- Destiny Faith Bank – An impatient customer meets his match when a bank teller refuses to release his spiritual account information based on his level of faith. (Faith)
- The Intangibles – A family is thought to have superhuman powers due to applying ordinary biblical principles. The first half consists of a television interview where, unbeknownst to the family, they are being interviewed by their arch nemesis. In
the second half, our heroes are tested to their limit as their enemy attacks their children. (Family/Stewardship Over Godly Principles)
- Mary’s Message – It’s hard to say what might have been going on in the mind of a young couple as they are given too much information about giving birth to the long-awaited Messiah by an angel…named “Bob”. (Christmas)
- The Perfect Gift – When Christmas is likely to pass by an out-of-work father’s family, we’re shown the blessing of being denied our fickle passions in order to leave room for something better. (Christmas/Gift)
- The Prisoner’s Task – A Colonial American finds himself imprisoned for life unless he can find the key to an impossible task hidden somewhere in the word of God. (Fatherhood)
- Rachel’s Song – The power of an old man contends with in the innocence of a young girl as he tries to prove to her that his god is greater. (Faithfulness)
- Resurrection Day Special Report – Two friends, who are dealing with their own issues, are being continually interrupted by a special news bulletin reporting the betrayal, arrest, interrogation and subsequent crucifixion of Jesus Christ. “Resurrection Day Special Report” attempts to make the serious and brutal events leading up to the resurrection palatable for younger viewers. (Easter/Crucifixion)
- The Reunion – When schoolmates meet up after thirty years, the table’s turn as a result of good investment management. (Stewardship Principles)
- What’s in a Name? – The deceased entertain themselves in this quirky game show where contestants have the truth of their reputations revealed. (Stewardship over Your Name)
- You Already Know – When a pastor changes the plans he had to spend time with his grandchildren, his wife goes to great lengths to distract him back toward the right choice. (Stewardship over Your Word/Evangelism)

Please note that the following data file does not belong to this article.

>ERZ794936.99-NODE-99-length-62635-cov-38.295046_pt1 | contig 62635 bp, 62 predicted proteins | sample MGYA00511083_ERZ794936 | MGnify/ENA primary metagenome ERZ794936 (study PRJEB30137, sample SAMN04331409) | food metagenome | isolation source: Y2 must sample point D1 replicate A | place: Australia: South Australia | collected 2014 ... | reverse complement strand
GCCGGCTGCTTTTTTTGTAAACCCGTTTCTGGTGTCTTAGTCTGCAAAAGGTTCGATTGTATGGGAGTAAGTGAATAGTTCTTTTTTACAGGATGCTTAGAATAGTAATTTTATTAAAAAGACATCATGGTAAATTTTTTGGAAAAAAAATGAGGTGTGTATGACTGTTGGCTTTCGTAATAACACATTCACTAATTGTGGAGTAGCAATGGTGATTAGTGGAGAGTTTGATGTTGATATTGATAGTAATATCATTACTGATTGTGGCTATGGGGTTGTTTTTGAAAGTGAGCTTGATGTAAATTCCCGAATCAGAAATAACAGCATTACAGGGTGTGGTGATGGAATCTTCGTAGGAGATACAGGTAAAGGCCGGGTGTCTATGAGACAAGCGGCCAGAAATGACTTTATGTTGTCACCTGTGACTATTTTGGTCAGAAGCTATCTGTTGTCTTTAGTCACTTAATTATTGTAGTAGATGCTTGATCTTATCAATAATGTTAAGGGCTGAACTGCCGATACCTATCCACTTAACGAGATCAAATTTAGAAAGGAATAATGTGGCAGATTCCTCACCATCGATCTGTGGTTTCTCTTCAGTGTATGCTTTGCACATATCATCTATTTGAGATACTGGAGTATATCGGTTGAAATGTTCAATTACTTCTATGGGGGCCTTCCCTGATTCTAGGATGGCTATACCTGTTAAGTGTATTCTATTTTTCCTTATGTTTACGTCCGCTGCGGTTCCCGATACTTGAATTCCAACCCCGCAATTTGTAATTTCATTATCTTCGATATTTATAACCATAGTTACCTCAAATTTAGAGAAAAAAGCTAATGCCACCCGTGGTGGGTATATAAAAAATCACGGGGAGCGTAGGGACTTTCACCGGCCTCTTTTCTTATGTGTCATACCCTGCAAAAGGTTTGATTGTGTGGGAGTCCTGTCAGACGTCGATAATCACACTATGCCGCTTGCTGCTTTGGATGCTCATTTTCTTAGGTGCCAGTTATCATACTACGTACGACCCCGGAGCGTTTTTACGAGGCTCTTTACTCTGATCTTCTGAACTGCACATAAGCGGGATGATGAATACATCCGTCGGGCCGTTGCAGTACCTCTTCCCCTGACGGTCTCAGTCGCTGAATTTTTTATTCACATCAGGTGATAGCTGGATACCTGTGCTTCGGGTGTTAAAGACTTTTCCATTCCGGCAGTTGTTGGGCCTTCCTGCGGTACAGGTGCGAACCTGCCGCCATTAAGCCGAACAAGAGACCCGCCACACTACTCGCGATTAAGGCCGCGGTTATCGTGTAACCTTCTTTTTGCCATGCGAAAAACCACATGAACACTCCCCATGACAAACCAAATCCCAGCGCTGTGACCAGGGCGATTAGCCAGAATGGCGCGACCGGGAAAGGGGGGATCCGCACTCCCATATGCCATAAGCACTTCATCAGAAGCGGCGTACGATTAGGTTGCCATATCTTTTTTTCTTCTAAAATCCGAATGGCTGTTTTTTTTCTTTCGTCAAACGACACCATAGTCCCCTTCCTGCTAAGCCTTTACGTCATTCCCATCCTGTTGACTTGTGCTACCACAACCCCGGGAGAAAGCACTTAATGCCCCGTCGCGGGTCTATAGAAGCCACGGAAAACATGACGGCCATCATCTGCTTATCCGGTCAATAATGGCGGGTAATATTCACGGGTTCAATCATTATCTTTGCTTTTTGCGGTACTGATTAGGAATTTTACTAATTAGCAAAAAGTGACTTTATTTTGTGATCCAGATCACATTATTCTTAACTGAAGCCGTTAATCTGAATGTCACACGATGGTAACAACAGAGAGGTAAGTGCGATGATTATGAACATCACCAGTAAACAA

- Introduction: Encouragement and Criticism – “In the world of education (not unlike the entertainment industry), encouragement and criticism are often used contrary to their effectiveness. Television shows like American Idol harshly criticize the inexperienced individual while encouraging the more seasoned participant thus limiting the potential of both…”
- Lesson 1: Acting Defined – “For the mature individual, what we do (which is a manifested decision) is predicated by a thought. A thought is motivated by a feeling, which are held in check by the boundaries of a belief system. Therefore, if every action is guided and influenced by belief, there is a world of difference between believers and non-believers in terms of how they approach the portrayal of life through acting…”
- Lesson 2: Acting and Sales – “When we believe in something, we empower what we’ve placed our faith in to influence us. That influence can only be equal to the corresponding amount of faith we chose to invest in ourselves (e.g. a person can believe in God and have faith in prayer, fasting, and salvation but not healing).”
- Lesson 3: Commercial Acting – “If life is viewed with the naked eye, then television and staged theater acting are viewed through opposite ends of a telescope. Staged theater must be portrayed larger than life, while video will expose the slightest nuance. Commercial Acting is comparatively much more true to life, but, because a camera is used, constant adjustments are required of the actor (i.e. the closer the shot, the less movement will be necessary)…”
- Lesson 4: Auditioning – “The number of acting jobs outnumbers singing and dancing opportunities by a wide margin. Directors of shows, even musicals, are typically actors themselves. The point being, if there are substantially more acting jobs than singing and dancing opportunities combined, compounded by the fact that actors hire actors, why isn’t the primary focus of every entertainer on honing their acting skills?”
- Drama Instruction Outline – A course outline has been incorporated to assist a director in holding an actor’s workshop.
- Conclusion – “Consider this your call. How badly do you want it? If you think you have a disadvantage – Good. We all
have our mountains to climb. When we face them and take a small step forward, we bring ourselves closer to our own freedom. Our handicaps strengthen us more than our greatest accomplishments. Our failures teach us more than our successes…”